African Textiles: Fabric & Designs

Instructor: Stephanie Przybylek

Stephanie has taught studio art and art history classes to audiences of all ages. She holds a master's degree in Art History.

Palm trees, indigo dye, and bold patterns; What do these things have in common? People use them to make and decorate cloth in Africa. In this lesson, explore fabrics and designs found in African textiles.

A Diverse Continent with Diverse Fabrics

Africa is a large continent with rich history and a diverse population. People from many cultures make this land their home, and they create colorful, fascinating textiles. Archaeologists have found African textiles dating back thousands of years! Throughout Africa, people make textiles using the materials available to them. Depending on where they live, they might use tree bark, palm tree leaves, cotton, linen, or even wool. The ways in which they decorate these fabrics are just as diverse.

Designs and patterns can be added to fabric in several different ways. They may be woven into the textile using colored threads, or fabric can be dyed through many methods to create designs on the surface. People can also embroider decorations by sewing them into the fabric, or create patterns by appliqué, a process in which pieces of cloth are sewn onto a background. You'll notice one thing these fabrics have in common: the designs tend to be stylized. They don't look realistic and often are created by flat bold areas of color or pattern.

Because Africa is so diverse, we won't be able to look at all the types of textiles. But let's explore examples of fabric made and decorated by different processes.

Palm Tree Leaves for Fabric

Some fabrics are made from materials like tree bark and tree leaves. An example of this kind of fabric is Kuba cloth made by the Kuba people of Zaire. It is woven using raffia, strands of fiber from a specific kind of palm tree.

Making the fabric is a long process. First, people pick the palm leaves and strip them with special combs to get the fibers. Sometimes they dye the fibers with natural colors and then soften them by hand rubbing. When the fibers are ready, they are woven into fabric, sometimes also called raffia cloth. It can have patterns like lines, zigzags, and triangles.

Finished pieces of fabric may be further decorated with embroidered and dyed designs or with tufts of fiber in geometric designs. Within Kuba cultures, eighteen sub-groups have their own patterns and symbols that can be woven into the cloth. Designs are often memorized. By some estimates, there are more than 200 different patterns that are found in Kuba cloth.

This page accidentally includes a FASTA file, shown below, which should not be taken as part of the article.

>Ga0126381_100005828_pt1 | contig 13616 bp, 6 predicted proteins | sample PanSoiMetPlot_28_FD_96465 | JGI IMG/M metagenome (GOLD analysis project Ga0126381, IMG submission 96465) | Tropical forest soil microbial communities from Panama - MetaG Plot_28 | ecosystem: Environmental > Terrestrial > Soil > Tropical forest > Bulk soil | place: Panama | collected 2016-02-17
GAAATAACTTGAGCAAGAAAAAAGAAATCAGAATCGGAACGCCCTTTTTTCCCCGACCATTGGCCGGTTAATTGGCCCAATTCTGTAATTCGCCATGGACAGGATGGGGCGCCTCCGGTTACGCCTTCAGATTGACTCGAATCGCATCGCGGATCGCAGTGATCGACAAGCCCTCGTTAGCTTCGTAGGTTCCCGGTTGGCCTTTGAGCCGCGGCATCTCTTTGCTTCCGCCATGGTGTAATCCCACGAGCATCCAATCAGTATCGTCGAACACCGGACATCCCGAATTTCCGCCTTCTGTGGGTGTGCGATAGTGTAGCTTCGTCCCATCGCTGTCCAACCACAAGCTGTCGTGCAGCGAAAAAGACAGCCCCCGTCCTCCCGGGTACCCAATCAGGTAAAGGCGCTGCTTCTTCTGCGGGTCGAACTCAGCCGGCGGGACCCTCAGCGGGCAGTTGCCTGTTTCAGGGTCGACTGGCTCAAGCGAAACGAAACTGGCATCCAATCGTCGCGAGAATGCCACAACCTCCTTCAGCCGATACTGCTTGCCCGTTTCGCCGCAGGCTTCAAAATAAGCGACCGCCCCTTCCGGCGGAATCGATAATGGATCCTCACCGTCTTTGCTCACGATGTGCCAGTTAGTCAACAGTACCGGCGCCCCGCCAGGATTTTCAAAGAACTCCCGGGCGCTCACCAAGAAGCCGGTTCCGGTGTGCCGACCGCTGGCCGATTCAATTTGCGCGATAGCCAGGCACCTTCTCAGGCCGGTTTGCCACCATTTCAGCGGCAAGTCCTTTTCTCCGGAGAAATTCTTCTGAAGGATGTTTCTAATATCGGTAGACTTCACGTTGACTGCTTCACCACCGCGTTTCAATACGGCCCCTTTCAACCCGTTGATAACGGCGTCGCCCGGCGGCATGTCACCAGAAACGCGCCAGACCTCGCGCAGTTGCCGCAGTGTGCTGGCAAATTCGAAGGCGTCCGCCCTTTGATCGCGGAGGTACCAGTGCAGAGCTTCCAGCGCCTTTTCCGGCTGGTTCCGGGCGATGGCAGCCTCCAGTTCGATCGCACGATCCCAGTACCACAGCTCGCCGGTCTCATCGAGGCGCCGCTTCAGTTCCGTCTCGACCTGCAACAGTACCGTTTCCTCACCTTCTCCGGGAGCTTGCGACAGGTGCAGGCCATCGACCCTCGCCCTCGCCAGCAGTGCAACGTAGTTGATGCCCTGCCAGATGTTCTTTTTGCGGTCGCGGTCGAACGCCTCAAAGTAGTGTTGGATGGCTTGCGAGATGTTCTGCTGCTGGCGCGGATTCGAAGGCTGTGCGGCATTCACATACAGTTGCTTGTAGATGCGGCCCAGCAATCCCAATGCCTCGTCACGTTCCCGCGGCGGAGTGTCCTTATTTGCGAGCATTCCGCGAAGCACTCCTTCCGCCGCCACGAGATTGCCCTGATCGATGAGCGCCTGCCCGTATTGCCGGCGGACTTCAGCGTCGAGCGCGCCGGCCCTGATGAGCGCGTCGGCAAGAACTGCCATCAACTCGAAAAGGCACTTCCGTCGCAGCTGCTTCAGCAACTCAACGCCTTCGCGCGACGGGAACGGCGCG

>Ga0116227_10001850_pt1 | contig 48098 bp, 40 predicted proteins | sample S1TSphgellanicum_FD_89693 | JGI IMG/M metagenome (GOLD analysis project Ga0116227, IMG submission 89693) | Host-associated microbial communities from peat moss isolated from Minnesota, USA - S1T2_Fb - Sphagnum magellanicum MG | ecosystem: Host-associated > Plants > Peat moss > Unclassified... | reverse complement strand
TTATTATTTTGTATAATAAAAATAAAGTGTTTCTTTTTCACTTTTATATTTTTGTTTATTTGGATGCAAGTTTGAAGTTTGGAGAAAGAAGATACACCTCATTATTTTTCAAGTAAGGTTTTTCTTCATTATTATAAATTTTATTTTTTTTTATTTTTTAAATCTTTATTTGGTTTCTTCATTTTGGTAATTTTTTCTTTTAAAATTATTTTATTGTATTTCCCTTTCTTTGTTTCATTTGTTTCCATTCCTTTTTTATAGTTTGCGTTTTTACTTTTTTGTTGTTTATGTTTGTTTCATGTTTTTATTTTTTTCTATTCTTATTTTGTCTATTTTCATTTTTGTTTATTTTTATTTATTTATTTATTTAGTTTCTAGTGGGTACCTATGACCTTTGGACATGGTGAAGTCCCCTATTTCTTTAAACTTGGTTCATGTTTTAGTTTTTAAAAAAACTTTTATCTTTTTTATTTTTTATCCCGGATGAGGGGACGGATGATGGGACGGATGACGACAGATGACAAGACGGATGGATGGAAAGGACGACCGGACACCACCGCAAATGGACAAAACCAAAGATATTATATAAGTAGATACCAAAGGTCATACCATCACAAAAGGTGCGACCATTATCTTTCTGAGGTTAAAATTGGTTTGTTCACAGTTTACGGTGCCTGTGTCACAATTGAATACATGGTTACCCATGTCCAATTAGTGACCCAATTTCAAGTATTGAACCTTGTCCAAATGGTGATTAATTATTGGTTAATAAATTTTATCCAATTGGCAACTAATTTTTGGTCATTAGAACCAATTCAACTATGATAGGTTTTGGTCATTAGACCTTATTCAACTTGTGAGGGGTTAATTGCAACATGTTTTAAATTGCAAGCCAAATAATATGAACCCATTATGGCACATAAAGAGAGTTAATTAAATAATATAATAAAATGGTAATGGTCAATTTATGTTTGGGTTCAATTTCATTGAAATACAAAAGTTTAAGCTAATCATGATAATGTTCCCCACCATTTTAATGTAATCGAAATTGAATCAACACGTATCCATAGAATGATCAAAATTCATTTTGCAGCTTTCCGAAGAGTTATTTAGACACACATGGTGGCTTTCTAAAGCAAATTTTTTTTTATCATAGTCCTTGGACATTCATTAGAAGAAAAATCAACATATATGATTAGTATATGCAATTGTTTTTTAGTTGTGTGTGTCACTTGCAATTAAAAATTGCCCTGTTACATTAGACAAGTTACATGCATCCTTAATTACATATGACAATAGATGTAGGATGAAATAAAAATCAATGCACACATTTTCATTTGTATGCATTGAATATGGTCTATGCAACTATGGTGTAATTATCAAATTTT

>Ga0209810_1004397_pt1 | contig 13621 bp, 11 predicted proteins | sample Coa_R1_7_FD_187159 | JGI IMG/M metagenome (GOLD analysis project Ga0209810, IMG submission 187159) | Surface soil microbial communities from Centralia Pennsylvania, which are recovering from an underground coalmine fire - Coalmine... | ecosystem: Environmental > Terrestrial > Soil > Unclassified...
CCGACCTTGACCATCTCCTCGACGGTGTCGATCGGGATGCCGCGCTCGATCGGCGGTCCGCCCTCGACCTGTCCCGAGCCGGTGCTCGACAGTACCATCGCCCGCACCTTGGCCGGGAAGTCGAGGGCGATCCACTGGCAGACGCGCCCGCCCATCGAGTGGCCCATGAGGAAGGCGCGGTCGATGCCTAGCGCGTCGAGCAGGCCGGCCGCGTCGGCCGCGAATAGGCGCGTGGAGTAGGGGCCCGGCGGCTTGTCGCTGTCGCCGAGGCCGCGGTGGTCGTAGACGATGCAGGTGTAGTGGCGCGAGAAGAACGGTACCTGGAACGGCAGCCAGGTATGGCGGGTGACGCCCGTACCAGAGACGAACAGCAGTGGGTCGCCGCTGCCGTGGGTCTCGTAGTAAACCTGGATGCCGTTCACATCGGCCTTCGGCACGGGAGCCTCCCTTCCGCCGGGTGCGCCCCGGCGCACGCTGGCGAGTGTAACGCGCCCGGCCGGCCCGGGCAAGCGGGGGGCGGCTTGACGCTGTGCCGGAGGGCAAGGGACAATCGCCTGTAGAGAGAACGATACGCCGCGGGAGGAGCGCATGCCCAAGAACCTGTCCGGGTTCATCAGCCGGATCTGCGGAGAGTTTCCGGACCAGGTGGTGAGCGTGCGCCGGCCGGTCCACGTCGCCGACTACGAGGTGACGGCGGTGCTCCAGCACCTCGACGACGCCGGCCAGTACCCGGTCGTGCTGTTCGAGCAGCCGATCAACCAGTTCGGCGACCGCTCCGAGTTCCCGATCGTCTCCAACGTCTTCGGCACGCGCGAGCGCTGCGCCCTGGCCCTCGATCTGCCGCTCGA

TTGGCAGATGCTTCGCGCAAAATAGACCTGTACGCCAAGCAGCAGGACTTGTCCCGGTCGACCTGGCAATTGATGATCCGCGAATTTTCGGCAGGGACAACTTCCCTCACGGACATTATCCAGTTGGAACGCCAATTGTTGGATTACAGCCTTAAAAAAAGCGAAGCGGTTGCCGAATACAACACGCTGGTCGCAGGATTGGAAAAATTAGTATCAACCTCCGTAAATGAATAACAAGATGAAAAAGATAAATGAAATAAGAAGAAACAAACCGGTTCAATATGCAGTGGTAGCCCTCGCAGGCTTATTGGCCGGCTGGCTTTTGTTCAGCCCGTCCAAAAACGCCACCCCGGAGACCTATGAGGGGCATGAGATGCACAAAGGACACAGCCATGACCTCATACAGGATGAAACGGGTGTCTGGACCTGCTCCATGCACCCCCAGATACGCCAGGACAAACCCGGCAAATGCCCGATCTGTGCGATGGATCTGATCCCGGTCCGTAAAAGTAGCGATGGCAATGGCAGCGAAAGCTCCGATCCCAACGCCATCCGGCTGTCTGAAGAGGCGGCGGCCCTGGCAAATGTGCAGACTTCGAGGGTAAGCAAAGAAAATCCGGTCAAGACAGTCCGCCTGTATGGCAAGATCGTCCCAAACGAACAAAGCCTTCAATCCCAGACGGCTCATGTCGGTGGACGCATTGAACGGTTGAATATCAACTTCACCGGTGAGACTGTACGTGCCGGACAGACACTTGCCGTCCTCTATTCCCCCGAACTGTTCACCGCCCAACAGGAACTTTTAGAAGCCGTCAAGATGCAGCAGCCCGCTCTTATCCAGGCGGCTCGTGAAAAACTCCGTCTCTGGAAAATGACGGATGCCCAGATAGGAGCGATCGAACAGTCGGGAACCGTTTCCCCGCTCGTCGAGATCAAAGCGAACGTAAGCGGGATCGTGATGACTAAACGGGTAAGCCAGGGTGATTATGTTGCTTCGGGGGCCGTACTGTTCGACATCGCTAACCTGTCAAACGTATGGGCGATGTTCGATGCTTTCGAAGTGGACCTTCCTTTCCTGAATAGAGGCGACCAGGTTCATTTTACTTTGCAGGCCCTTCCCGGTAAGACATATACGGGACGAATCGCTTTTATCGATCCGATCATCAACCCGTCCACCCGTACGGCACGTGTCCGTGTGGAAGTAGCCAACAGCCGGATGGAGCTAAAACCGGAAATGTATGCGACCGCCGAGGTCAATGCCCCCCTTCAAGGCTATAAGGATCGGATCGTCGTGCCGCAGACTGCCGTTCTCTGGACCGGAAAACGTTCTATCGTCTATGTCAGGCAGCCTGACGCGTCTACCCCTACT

Example of Kuba cloth
kuba cloth

Kente Cloth and Adinkra: Color, Symbol, and Design

Cultures in Ghana make two distinct types of fabric. First, we'll look at Kente cloth from the Akan people. Kente cloth is woven of silk and cotton threads on looms that create four-inch wide strips of striking, colorful fabric. The strips are sewn together to make a whole fabric.

Many ideas and events have inspired Kente cloth designs and Akan people know their meanings. Abstract and geometric designs include diamonds, checkerboards, stepped pyramids, triangles, and chevrons. The colors in Kente cloth also have meaning. For example, red stands for sacrifice and struggle, while blue represents the sky, peace, and harmony. Purple stands for Mother Earth, femininity, and healing. Black is for spirituality and maturity.

Young girls wearing costumes made of Kente cloth

Another fabric made in Ghana is called Adinkra cloth, and it comes from the Ashanti people. Unlike Kente cloth, Adinkra gets its designs from a process using dye and printing blocks. The fabric is decorated after it is woven. Artists carve blocks to print a series of symbols on the surface, and those symbols have specific meanings. The shapes aren't realistic, but they symbolize warfare, peace, relationships, and many other things. Designs include simple bold forms that resemble curling horns, radiating spider webs, and natural shapes like ferns and shells.

A selection of the symbols stamped onto Adinkra cloth

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